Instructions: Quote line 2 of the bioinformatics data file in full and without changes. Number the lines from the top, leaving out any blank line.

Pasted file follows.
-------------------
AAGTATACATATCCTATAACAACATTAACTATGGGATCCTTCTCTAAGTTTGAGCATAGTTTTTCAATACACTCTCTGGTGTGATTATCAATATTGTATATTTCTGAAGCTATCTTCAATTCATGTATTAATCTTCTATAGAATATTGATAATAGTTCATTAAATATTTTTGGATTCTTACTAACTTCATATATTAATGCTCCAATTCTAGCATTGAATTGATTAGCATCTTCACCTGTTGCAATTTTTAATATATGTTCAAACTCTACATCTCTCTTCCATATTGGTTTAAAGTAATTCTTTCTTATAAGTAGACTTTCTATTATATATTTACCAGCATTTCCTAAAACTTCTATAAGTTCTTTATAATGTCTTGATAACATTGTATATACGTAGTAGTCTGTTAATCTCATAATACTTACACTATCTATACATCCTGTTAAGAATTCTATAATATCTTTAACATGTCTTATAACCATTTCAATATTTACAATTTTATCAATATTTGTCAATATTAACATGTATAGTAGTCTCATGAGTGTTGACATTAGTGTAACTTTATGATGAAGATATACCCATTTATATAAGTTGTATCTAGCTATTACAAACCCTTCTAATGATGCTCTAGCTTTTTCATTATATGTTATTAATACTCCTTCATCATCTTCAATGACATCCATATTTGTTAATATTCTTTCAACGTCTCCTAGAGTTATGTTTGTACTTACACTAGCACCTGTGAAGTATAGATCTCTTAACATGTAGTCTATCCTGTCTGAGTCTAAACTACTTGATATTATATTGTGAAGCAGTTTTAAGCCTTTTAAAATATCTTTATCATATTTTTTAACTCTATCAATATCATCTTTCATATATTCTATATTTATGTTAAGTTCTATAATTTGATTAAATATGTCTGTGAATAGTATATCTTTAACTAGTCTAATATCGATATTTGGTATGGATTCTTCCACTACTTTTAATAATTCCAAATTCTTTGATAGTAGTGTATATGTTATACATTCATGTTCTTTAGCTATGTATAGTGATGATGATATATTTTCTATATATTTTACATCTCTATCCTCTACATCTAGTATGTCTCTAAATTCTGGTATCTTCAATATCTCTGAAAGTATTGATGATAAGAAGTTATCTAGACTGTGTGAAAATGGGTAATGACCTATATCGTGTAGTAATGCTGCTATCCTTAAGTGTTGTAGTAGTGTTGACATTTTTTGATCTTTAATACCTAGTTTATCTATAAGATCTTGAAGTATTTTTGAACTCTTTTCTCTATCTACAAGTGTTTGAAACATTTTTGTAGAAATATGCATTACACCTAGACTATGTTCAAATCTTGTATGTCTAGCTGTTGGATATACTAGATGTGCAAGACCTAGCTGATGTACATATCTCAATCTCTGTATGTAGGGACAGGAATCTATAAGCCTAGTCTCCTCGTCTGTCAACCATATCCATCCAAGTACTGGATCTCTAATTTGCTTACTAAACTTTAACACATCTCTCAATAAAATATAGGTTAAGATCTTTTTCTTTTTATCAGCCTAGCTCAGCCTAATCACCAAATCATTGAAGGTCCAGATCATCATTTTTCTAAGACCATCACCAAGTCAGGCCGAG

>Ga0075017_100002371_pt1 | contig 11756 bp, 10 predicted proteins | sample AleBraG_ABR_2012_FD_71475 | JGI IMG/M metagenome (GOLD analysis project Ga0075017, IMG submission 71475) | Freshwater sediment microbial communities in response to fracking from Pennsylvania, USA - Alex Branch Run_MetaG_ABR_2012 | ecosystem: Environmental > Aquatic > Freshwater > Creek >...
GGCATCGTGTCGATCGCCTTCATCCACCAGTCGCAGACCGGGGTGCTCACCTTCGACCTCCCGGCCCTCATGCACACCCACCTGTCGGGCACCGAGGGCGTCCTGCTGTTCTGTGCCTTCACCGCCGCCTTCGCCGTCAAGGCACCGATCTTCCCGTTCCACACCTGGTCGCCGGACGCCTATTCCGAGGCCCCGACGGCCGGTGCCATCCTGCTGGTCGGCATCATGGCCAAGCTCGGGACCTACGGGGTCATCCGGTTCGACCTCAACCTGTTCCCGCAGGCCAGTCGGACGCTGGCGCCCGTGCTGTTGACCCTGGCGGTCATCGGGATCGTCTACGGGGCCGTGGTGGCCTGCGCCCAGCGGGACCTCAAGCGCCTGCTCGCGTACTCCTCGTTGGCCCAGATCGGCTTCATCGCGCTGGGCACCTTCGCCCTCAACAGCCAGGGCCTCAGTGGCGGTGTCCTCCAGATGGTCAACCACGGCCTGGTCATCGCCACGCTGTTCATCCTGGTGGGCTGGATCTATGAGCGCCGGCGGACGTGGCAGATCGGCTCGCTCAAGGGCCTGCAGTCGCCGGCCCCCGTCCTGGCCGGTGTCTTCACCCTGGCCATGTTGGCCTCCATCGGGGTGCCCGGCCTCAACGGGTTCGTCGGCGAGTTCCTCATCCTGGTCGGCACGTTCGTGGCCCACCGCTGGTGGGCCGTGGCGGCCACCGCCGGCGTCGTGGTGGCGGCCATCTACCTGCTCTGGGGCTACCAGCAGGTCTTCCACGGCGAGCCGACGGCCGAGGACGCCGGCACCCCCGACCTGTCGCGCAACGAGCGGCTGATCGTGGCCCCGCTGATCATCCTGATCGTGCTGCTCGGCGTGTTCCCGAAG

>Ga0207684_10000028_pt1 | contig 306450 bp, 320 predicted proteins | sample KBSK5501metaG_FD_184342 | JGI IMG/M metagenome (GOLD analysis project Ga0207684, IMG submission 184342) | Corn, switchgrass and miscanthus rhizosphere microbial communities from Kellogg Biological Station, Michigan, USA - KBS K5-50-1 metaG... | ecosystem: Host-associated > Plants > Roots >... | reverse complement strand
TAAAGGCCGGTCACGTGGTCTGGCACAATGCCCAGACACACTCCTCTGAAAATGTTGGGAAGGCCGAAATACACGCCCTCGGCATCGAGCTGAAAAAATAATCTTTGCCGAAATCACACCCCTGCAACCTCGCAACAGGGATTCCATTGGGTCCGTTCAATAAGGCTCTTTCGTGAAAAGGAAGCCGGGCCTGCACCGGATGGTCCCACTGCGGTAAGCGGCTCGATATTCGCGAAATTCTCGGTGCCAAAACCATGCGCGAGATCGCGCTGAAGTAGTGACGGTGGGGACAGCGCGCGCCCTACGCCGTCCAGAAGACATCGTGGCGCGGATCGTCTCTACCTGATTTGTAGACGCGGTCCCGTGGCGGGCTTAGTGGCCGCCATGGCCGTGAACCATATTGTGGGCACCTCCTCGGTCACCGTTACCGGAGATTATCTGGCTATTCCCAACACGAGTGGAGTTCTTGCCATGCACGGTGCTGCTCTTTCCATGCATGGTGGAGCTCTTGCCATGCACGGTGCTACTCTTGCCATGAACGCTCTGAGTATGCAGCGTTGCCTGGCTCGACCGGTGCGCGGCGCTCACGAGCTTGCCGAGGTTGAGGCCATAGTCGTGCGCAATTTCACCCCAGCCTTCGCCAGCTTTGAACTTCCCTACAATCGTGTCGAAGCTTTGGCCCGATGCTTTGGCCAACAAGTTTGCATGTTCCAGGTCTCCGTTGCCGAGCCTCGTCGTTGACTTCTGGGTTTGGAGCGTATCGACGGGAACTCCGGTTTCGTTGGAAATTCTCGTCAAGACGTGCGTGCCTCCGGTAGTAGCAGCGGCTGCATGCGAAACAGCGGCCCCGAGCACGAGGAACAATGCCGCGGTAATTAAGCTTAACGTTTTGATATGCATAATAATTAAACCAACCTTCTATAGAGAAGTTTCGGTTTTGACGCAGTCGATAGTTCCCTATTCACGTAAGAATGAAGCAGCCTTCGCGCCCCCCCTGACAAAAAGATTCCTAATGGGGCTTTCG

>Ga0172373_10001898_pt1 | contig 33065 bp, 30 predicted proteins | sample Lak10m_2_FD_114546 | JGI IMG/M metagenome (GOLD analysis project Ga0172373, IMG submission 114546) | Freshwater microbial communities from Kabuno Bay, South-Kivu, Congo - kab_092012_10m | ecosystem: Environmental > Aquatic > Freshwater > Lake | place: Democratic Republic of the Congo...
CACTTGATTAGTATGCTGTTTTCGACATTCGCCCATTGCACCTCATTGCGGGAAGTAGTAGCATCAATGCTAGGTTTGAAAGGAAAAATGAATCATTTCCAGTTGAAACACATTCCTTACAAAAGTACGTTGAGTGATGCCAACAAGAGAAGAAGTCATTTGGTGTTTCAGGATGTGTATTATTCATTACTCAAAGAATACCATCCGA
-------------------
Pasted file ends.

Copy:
>Ga0075017_100002371_pt1 | contig 11756 bp, 10 predicted proteins | sample AleBraG_ABR_2012_FD_71475 | JGI IMG/M metagenome (GOLD analysis project Ga0075017, IMG submission 71475) | Freshwater sediment microbial communities in response to fracking from Pennsylvania, USA - Alex Branch Run_MetaG_ABR_2012 | ecosystem: Environmental > Aquatic > Freshwater > Creek >...